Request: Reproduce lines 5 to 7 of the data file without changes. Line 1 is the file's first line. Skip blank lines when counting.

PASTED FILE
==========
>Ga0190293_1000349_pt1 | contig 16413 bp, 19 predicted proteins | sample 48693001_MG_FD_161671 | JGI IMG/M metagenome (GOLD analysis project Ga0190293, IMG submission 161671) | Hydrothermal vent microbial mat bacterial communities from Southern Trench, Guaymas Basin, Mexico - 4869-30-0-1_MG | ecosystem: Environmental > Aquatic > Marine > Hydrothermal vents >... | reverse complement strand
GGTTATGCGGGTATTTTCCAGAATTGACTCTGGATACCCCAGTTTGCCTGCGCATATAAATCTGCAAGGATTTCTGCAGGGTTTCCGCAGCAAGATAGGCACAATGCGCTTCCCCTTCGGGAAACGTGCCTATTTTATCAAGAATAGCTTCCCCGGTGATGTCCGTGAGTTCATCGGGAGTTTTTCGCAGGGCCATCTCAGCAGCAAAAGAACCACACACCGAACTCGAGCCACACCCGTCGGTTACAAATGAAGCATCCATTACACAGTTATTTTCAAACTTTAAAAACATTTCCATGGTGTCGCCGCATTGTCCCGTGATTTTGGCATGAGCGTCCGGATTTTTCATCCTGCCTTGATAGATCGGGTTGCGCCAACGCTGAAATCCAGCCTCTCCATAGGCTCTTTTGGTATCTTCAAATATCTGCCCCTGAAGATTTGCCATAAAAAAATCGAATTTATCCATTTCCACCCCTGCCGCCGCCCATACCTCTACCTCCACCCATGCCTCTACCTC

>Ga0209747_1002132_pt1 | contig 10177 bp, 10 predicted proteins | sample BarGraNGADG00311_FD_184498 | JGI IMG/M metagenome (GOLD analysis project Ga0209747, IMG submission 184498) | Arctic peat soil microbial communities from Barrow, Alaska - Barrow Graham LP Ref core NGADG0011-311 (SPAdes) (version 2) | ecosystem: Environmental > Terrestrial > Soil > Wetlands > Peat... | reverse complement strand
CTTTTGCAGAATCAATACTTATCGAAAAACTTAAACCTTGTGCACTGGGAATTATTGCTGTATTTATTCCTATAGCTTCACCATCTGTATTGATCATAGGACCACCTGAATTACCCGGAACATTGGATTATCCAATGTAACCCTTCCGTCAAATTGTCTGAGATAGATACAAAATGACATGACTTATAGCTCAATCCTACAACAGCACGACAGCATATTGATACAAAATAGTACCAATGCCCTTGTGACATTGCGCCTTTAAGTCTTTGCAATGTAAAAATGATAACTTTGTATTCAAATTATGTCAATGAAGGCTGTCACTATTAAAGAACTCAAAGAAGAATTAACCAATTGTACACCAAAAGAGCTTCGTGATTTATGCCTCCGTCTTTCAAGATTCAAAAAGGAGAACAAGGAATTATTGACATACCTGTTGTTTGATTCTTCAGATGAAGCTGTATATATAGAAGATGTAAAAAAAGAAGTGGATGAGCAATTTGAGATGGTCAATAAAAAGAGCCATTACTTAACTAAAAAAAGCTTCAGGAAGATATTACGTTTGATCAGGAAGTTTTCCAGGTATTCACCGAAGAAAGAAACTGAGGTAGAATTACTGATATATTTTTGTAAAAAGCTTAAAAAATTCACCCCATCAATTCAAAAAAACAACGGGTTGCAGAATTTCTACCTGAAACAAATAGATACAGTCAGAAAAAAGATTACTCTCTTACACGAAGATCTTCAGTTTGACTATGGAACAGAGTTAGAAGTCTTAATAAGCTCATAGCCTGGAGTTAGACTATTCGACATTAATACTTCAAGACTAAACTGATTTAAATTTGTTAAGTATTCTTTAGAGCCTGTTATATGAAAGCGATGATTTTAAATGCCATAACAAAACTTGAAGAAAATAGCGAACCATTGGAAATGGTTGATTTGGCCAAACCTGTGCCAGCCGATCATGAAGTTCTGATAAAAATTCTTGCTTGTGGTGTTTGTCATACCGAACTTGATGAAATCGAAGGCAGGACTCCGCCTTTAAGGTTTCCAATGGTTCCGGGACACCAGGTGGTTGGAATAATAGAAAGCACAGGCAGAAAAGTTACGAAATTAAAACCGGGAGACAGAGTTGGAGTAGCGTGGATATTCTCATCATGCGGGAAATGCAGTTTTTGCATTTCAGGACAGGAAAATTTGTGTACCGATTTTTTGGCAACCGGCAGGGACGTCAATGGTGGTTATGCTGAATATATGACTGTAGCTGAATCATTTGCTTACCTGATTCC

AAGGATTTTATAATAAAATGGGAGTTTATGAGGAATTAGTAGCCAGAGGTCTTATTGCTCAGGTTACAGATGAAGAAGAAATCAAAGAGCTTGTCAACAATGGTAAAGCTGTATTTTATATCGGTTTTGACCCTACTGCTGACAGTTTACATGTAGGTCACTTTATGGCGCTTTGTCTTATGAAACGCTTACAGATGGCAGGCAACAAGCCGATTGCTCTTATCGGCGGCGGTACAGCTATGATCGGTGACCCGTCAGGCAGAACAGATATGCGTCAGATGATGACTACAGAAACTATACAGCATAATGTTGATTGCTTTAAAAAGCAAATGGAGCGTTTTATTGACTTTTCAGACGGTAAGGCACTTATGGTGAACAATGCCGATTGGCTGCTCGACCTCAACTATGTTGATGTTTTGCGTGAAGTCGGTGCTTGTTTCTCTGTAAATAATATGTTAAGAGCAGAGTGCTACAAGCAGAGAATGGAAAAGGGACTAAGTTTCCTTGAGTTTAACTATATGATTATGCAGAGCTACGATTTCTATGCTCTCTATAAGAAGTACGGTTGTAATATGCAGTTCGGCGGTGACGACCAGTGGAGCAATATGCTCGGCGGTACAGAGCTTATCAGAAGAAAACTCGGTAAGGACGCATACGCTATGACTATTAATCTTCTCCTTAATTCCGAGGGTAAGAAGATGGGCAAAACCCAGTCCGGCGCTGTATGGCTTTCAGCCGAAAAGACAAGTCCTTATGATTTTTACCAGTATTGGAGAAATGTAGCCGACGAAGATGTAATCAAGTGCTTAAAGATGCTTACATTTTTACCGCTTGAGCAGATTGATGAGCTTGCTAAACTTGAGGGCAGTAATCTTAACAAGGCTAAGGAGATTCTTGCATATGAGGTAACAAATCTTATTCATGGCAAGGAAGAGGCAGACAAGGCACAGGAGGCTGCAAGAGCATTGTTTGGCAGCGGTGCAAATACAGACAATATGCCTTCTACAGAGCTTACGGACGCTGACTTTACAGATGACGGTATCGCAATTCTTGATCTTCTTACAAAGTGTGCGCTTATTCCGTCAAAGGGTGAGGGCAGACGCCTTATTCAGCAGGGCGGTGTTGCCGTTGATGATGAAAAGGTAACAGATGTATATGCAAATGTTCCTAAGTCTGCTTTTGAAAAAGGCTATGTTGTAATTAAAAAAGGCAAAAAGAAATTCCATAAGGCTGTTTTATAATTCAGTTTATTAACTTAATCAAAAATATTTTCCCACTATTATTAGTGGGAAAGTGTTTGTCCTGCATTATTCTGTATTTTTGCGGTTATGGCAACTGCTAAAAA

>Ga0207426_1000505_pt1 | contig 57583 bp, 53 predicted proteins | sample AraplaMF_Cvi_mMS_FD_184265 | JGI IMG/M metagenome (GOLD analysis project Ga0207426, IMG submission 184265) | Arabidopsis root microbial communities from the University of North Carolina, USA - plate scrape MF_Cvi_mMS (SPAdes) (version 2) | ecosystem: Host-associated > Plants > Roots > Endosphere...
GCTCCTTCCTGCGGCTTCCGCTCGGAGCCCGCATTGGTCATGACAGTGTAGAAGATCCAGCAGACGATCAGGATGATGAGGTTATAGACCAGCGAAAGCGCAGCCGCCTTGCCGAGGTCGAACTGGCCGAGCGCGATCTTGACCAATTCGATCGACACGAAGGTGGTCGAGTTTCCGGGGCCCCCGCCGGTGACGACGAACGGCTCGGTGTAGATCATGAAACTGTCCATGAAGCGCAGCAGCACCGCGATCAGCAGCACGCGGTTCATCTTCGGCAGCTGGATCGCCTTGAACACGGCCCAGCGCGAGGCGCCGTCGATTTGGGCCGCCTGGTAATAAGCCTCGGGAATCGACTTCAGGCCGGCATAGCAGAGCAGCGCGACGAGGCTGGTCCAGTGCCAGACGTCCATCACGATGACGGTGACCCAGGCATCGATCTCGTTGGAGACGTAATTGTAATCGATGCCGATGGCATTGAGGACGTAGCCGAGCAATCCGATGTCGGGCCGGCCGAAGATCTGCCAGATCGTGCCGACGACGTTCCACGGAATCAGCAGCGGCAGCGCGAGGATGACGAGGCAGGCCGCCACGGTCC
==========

AAGGATTTTATAATAAAATGGGAGTTTATGAGGAATTAGTAGCCAGAGGTCTTATTGCTCAGGTTACAGATGAAGAAGAAATCAAAGAGCTTGTCAACAATGGTAAAGCTGTATTTTATATCGGTTTTGACCCTACTGCTGACAGTTTACATGTAGGTCACTTTATGGCGCTTTGTCTTATGAAACGCTTACAGATGGCAGGCAACAAGCCGATTGCTCTTATCGGCGGCGGTACAGCTATGATCGGTGACCCGTCAGGCAGAACAGATATGCGTCAGATGATGACTACAGAAACTATACAGCATAATGTTGATTGCTTTAAAAAGCAAATGGAGCGTTTTATTGACTTTTCAGACGGTAAGGCACTTATGGTGAACAATGCCGATTGGCTGCTCGACCTCAACTATGTTGATGTTTTGCGTGAAGTCGGTGCTTGTTTCTCTGTAAATAATATGTTAAGAGCAGAGTGCTACAAGCAGAGAATGGAAAAGGGACTAAGTTTCCTTGAGTTTAACTATATGATTATGCAGAGCTACGATTTCTATGCTCTCTATAAGAAGTACGGTTGTAATATGCAGTTCGGCGGTGACGACCAGTGGAGCAATATGCTCGGCGGTACAGAGCTTATCAGAAGAAAACTCGGTAAGGACGCATACGCTATGACTATTAATCTTCTCCTTAATTCCGAGGGTAAGAAGATGGGCAAAACCCAGTCCGGCGCTGTATGGCTTTCAGCCGAAAAGACAAGTCCTTATGATTTTTACCAGTATTGGAGAAATGTAGCCGACGAAGATGTAATCAAGTGCTTAAAGATGCTTACATTTTTACCGCTTGAGCAGATTGATGAGCTTGCTAAACTTGAGGGCAGTAATCTTAACAAGGCTAAGGAGATTCTTGCATATGAGGTAACAAATCTTATTCATGGCAAGGAAGAGGCAGACAAGGCACAGGAGGCTGCAAGAGCATTGTTTGGCAGCGGTGCAAATACAGACAATATGCCTTCTACAGAGCTTACGGACGCTGACTTTACAGATGACGGTATCGCAATTCTTGATCTTCTTACAAAGTGTGCGCTTATTCCGTCAAAGGGTGAGGGCAGACGCCTTATTCAGCAGGGCGGTGTTGCCGTTGATGATGAAAAGGTAACAGATGTATATGCAAATGTTCCTAAGTCTGCTTTTGAAAAAGGCTATGTTGTAATTAAAAAAGGCAAAAAGAAATTCCATAAGGCTGTTTTATAATTCAGTTTATTAACTTAATCAAAAATATTTTCCCACTATTATTAGTGGGAAAGTGTTTGTCCTGCATTATTCTGTATTTTTGCGGTTATGGCAACTGCTAAAAA

>Ga0207426_1000505_pt1 | contig 57583 bp, 53 predicted proteins | sample AraplaMF_Cvi_mMS_FD_184265 | JGI IMG/M metagenome (GOLD analysis project Ga0207426, IMG submission 184265) | Arabidopsis root microbial communities from the University of North Carolina, USA - plate scrape MF_Cvi_mMS (SPAdes) (version 2) | ecosystem: Host-associated > Plants > Roots > Endosphere...
GCTCCTTCCTGCGGCTTCCGCTCGGAGCCCGCATTGGTCATGACAGTGTAGAAGATCCAGCAGACGATCAGGATGATGAGGTTATAGACCAGCGAAAGCGCAGCCGCCTTGCCGAGGTCGAACTGGCCGAGCGCGATCTTGACCAATTCGATCGACACGAAGGTGGTCGAGTTTCCGGGGCCCCCGCCGGTGACGACGAACGGCTCGGTGTAGATCATGAAACTGTCCATGAAGCGCAGCAGCACCGCGATCAGCAGCACGCGGTTCATCTTCGGCAGCTGGATCGCCTTGAACACGGCCCAGCGCGAGGCGCCGTCGATTTGGGCCGCCTGGTAATAAGCCTCGGGAATCGACTTCAGGCCGGCATAGCAGAGCAGCGCGACGAGGCTGGTCCAGTGCCAGACGTCCATCACGATGACGGTGACCCAGGCATCGATCTCGTTGGAGACGTAATTGTAATCGATGCCGATGGCATTGAGGACGTAGCCGAGCAATCCGATGTCGGGCCGGCCGAAGATCTGCCAGATCGTGCCGACGACGTTCCACGGAATCAGCAGCGGCAGCGCGAGGATGACGAGGCAGGCCGCCACGGTCC